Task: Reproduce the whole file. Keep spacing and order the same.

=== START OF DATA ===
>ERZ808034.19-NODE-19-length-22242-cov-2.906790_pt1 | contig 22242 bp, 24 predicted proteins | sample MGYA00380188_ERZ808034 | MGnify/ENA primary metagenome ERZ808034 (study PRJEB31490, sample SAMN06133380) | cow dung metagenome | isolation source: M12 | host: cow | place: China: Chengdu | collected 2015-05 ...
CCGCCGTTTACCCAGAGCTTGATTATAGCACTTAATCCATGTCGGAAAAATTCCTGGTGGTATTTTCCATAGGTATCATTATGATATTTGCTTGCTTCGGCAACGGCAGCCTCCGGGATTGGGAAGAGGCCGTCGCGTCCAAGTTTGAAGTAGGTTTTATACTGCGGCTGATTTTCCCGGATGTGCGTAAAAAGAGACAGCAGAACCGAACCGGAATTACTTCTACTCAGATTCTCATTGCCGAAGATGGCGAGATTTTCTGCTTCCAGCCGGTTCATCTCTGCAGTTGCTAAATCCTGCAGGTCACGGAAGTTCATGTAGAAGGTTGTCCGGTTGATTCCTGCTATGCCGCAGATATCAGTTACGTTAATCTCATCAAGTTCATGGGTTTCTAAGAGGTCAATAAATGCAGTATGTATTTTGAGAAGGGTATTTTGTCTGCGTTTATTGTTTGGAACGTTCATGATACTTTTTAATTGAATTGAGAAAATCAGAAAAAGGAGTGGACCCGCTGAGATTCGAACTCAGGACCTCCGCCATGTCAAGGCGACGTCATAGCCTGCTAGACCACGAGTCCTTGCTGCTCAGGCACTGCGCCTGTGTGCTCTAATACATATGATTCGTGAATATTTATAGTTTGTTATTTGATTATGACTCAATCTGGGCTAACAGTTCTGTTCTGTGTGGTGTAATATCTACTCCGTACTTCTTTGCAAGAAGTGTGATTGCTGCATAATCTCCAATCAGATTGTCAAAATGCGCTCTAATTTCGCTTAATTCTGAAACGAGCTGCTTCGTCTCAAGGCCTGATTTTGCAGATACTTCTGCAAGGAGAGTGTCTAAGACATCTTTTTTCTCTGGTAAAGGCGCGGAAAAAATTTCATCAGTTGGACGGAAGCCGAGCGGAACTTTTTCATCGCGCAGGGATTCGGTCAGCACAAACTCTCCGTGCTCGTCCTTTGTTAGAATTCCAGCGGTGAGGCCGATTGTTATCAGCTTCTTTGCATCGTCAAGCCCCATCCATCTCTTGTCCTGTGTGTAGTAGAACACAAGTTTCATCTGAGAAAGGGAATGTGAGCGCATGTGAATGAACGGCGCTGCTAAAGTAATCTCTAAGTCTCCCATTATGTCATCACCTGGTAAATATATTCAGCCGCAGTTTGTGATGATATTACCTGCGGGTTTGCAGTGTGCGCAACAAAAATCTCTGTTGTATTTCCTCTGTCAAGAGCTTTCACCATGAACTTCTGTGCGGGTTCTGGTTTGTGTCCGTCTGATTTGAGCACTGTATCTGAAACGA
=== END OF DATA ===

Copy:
>ERZ808034.19-NODE-19-length-22242-cov-2.906790_pt1 | contig 22242 bp, 24 predicted proteins | sample MGYA00380188_ERZ808034 | MGnify/ENA primary metagenome ERZ808034 (study PRJEB31490, sample SAMN06133380) | cow dung metagenome | isolation source: M12 | host: cow | place: China: Chengdu | collected 2015-05 ...
CCGCCGTTTACCCAGAGCTTGATTATAGCACTTAATCCATGTCGGAAAAATTCCTGGTGGTATTTTCCATAGGTATCATTATGATATTTGCTTGCTTCGGCAACGGCAGCCTCCGGGATTGGGAAGAGGCCGTCGCGTCCAAGTTTGAAGTAGGTTTTATACTGCGGCTGATTTTCCCGGATGTGCGTAAAAAGAGACAGCAGAACCGAACCGGAATTACTTCTACTCAGATTCTCATTGCCGAAGATGGCGAGATTTTCTGCTTCCAGCCGGTTCATCTCTGCAGTTGCTAAATCCTGCAGGTCACGGAAGTTCATGTAGAAGGTTGTCCGGTTGATTCCTGCTATGCCGCAGATATCAGTTACGTTAATCTCATCAAGTTCATGGGTTTCTAAGAGGTCAATAAATGCAGTATGTATTTTGAGAAGGGTATTTTGTCTGCGTTTATTGTTTGGAACGTTCATGATACTTTTTAATTGAATTGAGAAAATCAGAAAAAGGAGTGGACCCGCTGAGATTCGAACTCAGGACCTCCGCCATGTCAAGGCGACGTCATAGCCTGCTAGACCACGAGTCCTTGCTGCTCAGGCACTGCGCCTGTGTGCTCTAATACATATGATTCGTGAATATTTATAGTTTGTTATTTGATTATGACTCAATCTGGGCTAACAGTTCTGTTCTGTGTGGTGTAATATCTACTCCGTACTTCTTTGCAAGAAGTGTGATTGCTGCATAATCTCCAATCAGATTGTCAAAATGCGCTCTAATTTCGCTTAATTCTGAAACGAGCTGCTTCGTCTCAAGGCCTGATTTTGCAGATACTTCTGCAAGGAGAGTGTCTAAGACATCTTTTTTCTCTGGTAAAGGCGCGGAAAAAATTTCATCAGTTGGACGGAAGCCGAGCGGAACTTTTTCATCGCGCAGGGATTCGGTCAGCACAAACTCTCCGTGCTCGTCCTTTGTTAGAATTCCAGCGGTGAGGCCGATTGTTATCAGCTTCTTTGCATCGTCAAGCCCCATCCATCTCTTGTCCTGTGTGTAGTAGAACACAAGTTTCATCTGAGAAAGGGAATGTGAGCGCATGTGAATGAACGGCGCTGCTAAAGTAATCTCTAAGTCTCCCATTATGTCATCACCTGGTAAATATATTCAGCCGCAGTTTGTGATGATATTACCTGCGGGTTTGCAGTGTGCGCAACAAAAATCTCTGTTGTATTTCCTCTGTCAAGAGCTTTCACCATGAACTTCTGTGCGGGTTCTGGTTTGTGTCCGTCTGATTTGAGCACTGTATCTGAAACGA